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James Harbeck

How to Write Gleefully

A graphic showing the word "splash" on a blue burst of water coming at the reader to symbolize how to write with a splash
A graphic showing the word "splash" on a blue burst of water coming at the reader to symbolize how to write with a splash
Anatolii Riabokon ©

There are times when you want to make your prose more lively — if not flagrantly flippant then at least glancingly gleeful. Your words could land with a thump or splash or flit by with a twirl, but they must be sprightly. You want to write like a child. Well, no, not like a child — children aren’t very good writers; their sense of sentence structure is a bit squishy and scrawny — but like a child would write if a child had the skill of an adult. You want to be extra expressive.

Words are known by the company they keep, of course; words that show up most often in texts by or about children will have a childish air. But words are also thought of based on how they sound: we engage in phonetic profiling. If I said “I’m just credging this glivver,” before you find out what credging and glivver mean you might well imagine credging as something involving effort or strain, and perhaps pushing or scraping, and glivver as something wet, shiny, fishlike or mechanical. This is because credging sounds like dredging, budging, and several words related with effort starting in cr– such as crank, crunch and crush, and glivver sounds like flivver, river, glimmer, and other words related to light that start with gl– such as gleam, glitter and glint.

Words with sound clusters such as kr– and gl– among others (including fl–, sn–, spl–, spr–, tw–, –ump, –ash, –irl/–url and –op) have a greater-than-chance tendency to share some aspect of meaning with otherwise unrelated words containing the same sound clusters. These are what linguists call phonaesthemes. They also tend to feel especially vivid — expressive, unrestrained, sometimes even childish. Glowing has a phonaestheme, while radiant doesn’t; snout does, while nose doesn’t; flop has two, while fail has none.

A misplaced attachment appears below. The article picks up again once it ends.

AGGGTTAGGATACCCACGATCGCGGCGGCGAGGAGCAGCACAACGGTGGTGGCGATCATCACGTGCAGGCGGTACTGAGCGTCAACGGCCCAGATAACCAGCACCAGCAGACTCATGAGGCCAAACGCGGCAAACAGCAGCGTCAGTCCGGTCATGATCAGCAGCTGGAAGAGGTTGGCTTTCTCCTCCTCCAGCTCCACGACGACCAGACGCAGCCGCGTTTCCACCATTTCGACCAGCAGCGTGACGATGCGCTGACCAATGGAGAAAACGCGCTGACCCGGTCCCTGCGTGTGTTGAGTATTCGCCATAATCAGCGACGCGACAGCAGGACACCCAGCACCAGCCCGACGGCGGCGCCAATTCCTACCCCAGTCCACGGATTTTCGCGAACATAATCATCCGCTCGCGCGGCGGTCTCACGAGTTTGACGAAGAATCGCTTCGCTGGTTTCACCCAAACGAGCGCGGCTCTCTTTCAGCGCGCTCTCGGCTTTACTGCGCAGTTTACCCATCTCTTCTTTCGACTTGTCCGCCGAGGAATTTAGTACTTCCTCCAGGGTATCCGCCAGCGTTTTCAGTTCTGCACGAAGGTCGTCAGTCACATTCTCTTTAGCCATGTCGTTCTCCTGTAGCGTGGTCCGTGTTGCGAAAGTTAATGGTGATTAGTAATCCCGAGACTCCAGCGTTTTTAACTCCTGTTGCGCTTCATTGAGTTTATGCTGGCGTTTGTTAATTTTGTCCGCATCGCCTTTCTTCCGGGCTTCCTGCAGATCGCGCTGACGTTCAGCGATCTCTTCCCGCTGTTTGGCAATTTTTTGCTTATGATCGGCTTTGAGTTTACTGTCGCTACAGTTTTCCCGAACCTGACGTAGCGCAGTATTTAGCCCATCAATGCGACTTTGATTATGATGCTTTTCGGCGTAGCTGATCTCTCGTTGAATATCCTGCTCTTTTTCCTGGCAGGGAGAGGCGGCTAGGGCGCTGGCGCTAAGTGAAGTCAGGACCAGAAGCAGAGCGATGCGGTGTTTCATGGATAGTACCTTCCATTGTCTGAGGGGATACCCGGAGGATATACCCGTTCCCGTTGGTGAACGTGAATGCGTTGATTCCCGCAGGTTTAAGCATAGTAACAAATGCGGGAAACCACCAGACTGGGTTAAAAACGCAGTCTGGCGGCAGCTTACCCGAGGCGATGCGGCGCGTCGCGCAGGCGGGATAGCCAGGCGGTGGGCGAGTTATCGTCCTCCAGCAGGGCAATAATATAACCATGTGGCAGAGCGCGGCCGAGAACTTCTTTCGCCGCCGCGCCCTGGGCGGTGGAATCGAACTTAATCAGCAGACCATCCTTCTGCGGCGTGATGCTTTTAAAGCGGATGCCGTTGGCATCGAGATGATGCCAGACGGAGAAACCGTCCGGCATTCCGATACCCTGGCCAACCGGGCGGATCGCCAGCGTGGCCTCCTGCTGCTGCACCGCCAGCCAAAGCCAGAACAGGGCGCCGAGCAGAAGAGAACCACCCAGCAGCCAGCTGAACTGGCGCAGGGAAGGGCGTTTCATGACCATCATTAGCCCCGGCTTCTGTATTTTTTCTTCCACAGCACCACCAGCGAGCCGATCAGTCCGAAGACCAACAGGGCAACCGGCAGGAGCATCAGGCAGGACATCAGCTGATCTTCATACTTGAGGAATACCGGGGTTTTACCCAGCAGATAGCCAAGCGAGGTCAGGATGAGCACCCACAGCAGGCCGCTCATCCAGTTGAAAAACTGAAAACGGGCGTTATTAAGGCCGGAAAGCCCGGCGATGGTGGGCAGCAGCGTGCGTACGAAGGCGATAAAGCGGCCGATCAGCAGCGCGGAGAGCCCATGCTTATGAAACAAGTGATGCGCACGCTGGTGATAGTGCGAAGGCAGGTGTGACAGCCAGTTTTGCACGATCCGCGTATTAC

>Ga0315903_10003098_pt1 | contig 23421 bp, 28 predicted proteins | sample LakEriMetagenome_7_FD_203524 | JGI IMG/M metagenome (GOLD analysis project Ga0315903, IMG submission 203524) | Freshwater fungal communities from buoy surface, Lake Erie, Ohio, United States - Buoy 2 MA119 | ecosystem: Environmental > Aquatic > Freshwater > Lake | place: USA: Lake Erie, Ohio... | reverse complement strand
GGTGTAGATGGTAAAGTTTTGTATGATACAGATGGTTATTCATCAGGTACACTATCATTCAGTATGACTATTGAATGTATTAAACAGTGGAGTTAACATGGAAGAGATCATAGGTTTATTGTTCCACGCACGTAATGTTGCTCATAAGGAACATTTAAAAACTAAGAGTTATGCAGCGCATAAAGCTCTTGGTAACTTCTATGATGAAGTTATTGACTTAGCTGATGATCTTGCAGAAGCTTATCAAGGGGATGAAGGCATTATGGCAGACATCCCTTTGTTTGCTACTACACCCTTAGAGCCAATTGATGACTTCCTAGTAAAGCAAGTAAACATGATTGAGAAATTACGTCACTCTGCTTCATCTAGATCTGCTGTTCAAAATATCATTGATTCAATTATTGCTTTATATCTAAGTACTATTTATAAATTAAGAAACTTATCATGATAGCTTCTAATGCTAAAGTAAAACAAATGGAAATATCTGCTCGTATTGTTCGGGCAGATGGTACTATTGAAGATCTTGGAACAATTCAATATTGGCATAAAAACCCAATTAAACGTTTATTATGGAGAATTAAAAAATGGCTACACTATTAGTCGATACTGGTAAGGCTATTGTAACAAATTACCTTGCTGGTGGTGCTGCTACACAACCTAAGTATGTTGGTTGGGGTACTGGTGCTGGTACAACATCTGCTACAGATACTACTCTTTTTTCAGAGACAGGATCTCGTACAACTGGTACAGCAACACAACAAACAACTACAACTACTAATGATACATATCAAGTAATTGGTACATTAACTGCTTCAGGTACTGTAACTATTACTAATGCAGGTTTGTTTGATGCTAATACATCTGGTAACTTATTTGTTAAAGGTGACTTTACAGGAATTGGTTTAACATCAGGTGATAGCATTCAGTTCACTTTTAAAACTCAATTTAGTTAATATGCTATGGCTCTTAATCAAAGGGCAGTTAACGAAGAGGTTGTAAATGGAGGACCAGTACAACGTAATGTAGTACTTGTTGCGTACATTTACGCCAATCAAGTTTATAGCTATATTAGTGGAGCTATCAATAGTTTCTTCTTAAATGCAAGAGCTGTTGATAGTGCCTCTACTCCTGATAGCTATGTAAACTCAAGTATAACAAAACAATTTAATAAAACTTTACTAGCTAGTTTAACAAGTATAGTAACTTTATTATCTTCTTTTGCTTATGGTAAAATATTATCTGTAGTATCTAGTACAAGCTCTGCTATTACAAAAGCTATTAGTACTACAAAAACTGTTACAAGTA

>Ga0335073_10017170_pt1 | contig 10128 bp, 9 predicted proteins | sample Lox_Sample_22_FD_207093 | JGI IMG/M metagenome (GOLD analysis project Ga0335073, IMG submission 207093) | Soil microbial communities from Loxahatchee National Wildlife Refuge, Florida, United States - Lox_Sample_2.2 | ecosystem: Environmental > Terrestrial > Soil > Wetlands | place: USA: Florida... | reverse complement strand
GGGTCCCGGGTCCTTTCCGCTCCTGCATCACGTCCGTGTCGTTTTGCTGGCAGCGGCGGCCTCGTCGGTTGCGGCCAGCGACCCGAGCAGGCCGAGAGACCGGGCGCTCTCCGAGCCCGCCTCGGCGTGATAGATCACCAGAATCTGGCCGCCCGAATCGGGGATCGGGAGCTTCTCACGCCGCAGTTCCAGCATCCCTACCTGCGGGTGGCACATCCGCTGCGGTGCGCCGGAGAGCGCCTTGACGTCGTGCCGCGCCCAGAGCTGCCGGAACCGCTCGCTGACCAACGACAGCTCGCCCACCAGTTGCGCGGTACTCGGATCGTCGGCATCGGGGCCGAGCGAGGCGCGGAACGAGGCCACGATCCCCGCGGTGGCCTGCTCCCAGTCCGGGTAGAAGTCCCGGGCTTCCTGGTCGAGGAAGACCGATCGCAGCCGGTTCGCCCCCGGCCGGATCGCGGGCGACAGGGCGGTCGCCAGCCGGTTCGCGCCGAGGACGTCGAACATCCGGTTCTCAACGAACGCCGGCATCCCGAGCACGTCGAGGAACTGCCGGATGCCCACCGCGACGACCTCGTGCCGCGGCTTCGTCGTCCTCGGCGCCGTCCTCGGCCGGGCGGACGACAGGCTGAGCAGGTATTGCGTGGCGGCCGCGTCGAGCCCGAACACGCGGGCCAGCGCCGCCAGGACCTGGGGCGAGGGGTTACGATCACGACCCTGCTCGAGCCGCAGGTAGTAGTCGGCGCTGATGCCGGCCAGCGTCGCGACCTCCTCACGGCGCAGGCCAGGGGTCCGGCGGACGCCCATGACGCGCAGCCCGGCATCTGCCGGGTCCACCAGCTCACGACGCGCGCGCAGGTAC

Phonaesthemes aren’t all onomatopoeia

Phonaesthemes aren’t all onomatopoeia, though some are: splash sounds rather like a splash, but glitter doesn’t sound like glittering — glittering doesn’t have a sound. But they all have some degree of a performative air, which is why they seem lively: their expressivity gains by association with onomatopoeia and sound symbolism (sound symbolism is the reason we, for instance, expect a character named Tika to be smaller than one named Dubo).

But can throwing in a few words like dump, splay or snoot really make a text seem less dignified? The answer is yes. I know — I did a detailed study of how words containing phonaesthemes are used in different genres of writing and in different time periods compared with other words having the same general sense and length. What’s most telling is how much some genres avoid them. Any writing where the author would not want to seem unduly undignified will have far fewer phonaesthematic words than average. Academic writing in particular avoids them. Newspaper articles used to use very few; now they’ll sprinkle them throughout, tabloids especially. Political speeches avoided them in times past, but now they’ll plop the occasional one in. It doesn’t take more than one or two to add just that little glimpse of glee.

So, if you’re at your desk working on a text that could be just a little spunkier, you may already know that you could be more gleeful with gleam than with shine, with slash than with cut, and with swirl than with circle. Now you know why.

Previous post from James Harbeck: Novel Medical Treatments

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